- Chris Scoggins
Drumgoole Follows her Dream Pathway to College
Firefighters, police, nurses and doctors, they are professions every child dreams of growing up. A desire for a career spent serving others doesn’t always make it from childhood dream to reality, but College Station High School senior Stephanie Drumgoole is making her aspirations of becoming a nurse take shape in the real world.
“I have always loved the medical field,” Drumgoole said. “I love biology, learning how the body works, what effects it, and how you can help it has always been interesting to me.”
Drumgoole’s interests in the healthcare field were always present, but she was able to fully cultivate those interests with help from Avant Garde - College Prep Services (AGP). In addition to assistance for SAT test prep and other aspects of the college application and essay writing process, Drumgoole believes she most benefited from the opportunities AGP connected her with and allowed her to affirm her interest in the medical field.
“I’ve gotten to learn a lot from these experiences,” Drumgoole said. “I had a basic understanding of what nursing was when I first went to see Robb, but through these opportunities I’ve been able to understand what colleges offer what programs and get an understanding of the field and how to get where I want to go.”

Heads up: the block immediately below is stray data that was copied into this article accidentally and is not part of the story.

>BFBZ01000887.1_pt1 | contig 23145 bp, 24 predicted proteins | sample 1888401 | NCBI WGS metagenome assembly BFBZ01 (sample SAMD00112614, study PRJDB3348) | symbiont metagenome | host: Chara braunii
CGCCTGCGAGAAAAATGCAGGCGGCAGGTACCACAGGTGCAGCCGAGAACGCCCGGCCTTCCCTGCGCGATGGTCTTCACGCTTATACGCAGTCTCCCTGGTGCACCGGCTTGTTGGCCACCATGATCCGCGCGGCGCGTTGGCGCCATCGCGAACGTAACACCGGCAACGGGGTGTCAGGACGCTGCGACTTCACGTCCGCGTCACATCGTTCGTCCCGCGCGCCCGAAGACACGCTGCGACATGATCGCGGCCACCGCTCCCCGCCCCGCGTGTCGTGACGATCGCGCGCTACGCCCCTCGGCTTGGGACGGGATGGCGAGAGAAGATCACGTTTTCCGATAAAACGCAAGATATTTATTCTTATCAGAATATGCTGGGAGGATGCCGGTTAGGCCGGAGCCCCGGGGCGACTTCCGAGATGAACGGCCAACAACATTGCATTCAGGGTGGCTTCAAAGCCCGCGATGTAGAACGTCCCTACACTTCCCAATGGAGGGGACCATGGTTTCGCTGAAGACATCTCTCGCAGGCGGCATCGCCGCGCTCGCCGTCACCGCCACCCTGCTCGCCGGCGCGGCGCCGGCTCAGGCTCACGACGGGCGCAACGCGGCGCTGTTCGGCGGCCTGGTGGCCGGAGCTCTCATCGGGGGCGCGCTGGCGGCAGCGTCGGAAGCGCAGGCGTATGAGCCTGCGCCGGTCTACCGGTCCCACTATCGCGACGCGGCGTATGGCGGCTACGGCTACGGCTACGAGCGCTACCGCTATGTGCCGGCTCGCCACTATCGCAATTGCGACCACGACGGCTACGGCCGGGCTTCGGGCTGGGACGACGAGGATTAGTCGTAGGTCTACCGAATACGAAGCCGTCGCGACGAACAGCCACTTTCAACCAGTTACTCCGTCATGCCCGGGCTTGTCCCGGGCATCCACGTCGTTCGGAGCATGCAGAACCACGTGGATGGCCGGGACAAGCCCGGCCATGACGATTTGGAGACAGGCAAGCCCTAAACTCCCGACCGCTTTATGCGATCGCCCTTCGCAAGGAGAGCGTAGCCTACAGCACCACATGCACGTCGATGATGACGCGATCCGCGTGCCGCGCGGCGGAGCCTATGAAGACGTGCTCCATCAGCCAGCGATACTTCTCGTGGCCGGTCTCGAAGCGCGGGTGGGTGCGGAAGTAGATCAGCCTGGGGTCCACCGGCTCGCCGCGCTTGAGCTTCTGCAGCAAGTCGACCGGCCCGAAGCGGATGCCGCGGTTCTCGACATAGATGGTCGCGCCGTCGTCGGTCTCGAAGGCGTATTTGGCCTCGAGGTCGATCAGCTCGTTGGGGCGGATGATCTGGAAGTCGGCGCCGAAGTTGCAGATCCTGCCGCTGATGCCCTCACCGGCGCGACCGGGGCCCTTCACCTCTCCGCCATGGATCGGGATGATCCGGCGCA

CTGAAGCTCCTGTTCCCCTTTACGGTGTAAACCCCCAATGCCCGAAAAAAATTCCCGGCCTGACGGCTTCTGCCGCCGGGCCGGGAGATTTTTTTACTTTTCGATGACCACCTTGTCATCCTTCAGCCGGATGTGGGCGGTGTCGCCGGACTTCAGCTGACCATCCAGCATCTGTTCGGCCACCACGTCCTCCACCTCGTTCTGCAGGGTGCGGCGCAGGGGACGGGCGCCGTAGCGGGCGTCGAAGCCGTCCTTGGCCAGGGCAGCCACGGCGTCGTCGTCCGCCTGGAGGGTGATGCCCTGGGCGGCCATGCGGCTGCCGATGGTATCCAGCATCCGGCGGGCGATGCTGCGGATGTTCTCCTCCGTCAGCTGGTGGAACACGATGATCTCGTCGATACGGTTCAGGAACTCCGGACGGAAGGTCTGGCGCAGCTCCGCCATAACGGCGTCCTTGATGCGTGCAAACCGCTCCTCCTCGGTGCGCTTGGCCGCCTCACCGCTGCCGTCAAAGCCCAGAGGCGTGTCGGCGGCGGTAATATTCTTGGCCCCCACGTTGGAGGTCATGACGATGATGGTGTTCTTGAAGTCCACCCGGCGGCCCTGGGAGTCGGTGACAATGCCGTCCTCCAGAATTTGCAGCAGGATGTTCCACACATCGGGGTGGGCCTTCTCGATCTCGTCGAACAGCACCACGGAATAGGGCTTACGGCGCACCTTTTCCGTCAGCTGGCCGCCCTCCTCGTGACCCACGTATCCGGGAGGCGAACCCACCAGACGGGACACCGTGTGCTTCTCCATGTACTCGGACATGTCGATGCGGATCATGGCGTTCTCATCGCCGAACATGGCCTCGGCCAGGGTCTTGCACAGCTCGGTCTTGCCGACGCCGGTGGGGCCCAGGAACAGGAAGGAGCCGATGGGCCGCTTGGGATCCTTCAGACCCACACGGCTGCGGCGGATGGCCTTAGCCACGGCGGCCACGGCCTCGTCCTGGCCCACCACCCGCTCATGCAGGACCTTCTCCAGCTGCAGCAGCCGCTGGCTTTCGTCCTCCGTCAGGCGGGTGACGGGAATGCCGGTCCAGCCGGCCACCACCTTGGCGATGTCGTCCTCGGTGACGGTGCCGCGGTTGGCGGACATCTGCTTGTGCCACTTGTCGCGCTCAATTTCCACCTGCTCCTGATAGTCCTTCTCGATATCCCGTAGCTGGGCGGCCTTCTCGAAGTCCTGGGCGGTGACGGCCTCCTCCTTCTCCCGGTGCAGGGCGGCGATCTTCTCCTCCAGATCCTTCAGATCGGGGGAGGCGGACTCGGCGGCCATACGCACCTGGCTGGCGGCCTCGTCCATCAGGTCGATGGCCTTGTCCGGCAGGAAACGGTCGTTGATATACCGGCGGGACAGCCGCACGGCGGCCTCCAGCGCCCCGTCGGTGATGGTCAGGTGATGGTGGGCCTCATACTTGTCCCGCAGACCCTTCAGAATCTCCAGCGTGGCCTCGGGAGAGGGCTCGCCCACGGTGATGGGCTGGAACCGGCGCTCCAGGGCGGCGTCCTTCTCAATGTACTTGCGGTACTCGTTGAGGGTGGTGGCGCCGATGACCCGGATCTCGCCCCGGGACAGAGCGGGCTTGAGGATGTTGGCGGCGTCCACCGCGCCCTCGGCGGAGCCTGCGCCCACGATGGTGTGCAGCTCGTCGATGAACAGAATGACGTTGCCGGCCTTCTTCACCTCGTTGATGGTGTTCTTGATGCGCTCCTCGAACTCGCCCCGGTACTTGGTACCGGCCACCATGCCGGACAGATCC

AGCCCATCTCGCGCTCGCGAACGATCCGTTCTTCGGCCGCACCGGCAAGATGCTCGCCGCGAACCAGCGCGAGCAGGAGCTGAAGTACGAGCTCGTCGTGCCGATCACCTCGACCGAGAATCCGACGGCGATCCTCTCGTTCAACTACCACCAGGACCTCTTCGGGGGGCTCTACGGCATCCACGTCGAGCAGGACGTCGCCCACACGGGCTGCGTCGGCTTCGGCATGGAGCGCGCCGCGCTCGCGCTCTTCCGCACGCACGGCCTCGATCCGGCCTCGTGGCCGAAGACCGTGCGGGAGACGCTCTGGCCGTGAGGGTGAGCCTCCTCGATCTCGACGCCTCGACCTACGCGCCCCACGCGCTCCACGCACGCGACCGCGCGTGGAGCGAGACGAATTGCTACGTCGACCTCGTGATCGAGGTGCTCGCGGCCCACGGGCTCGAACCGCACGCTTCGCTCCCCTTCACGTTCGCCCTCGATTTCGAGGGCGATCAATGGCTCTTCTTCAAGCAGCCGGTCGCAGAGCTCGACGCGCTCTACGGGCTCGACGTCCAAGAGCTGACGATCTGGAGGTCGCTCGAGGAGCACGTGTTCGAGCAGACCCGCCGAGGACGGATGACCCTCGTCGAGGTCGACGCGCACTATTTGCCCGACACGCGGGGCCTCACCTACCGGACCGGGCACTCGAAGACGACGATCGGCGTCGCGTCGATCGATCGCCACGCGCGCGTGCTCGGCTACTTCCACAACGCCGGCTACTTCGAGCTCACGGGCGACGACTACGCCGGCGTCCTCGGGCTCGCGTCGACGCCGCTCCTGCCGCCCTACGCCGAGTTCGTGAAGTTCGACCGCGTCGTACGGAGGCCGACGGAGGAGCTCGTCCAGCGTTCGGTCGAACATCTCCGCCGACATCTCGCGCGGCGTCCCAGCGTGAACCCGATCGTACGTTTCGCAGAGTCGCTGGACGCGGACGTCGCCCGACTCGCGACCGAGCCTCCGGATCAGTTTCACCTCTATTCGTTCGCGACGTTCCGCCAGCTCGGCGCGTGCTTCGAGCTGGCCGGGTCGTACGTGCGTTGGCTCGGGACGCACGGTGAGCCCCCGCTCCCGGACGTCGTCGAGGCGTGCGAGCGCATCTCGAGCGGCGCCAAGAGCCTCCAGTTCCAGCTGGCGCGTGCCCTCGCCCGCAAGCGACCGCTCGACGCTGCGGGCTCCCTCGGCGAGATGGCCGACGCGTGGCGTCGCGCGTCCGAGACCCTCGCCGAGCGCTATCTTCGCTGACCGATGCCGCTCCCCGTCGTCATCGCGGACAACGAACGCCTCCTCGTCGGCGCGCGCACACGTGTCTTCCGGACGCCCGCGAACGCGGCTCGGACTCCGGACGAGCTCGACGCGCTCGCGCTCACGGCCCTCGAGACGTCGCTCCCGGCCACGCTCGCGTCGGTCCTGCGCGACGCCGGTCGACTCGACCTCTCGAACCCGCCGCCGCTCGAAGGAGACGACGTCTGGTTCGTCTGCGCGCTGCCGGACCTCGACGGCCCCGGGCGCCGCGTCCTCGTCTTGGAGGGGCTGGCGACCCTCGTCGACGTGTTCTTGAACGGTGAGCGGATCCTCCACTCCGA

Drumgoole has volunteered at the Scott & White Hospital in College Station, in addition to attending the University of Mary Hardin-Baylor nursing camp where she was able to get a taste of the nursing school environment. Drumgoole is also a member of the Health Occupations Students of America (HOSA) where she has served in blood drives and other health occupational events. Of these, the most memorable experience has been her time at Scott & White Hospital.
“She’s the kind of worker where you don’t have to ask her to do it, she just does,” said Judi Kirby, her supervising nurse at the Baylor Scott & White Hospital. “She’s great support for us as nurses in this fast-paced environment. Stephanie and our other volunteers get to develop their interests in the medical field and also invaluable patient experience, so everyone benefits.”
In all her experiences, Drumgoole has found she learned one big lesson: that it’s okay to get out of your comfort zone. “I was initially nervous about doing some of these camps and activities, but I’ve loved everything and it’s shown me that it’s okay to push yourself to find new experiences.”
As a high school senior now finishing her applications, it has been a long road for Drumgoole. She and her family came to the U.S. from Mexico only six years ago where she had to quickly learn English and adapt to a culture very different than her own. Now as she looks at moving into the next step of her life, she is both excited and anxious about going away from her family.
“I am excited but nervous because we are looking at colleges out of state which is far away from my family,” Drumgoole said. “ I know I can do it though. Just like in coming here it was hard at first and learning how to compete academically was difficult, but Robb helped me a lot in getting to this point.”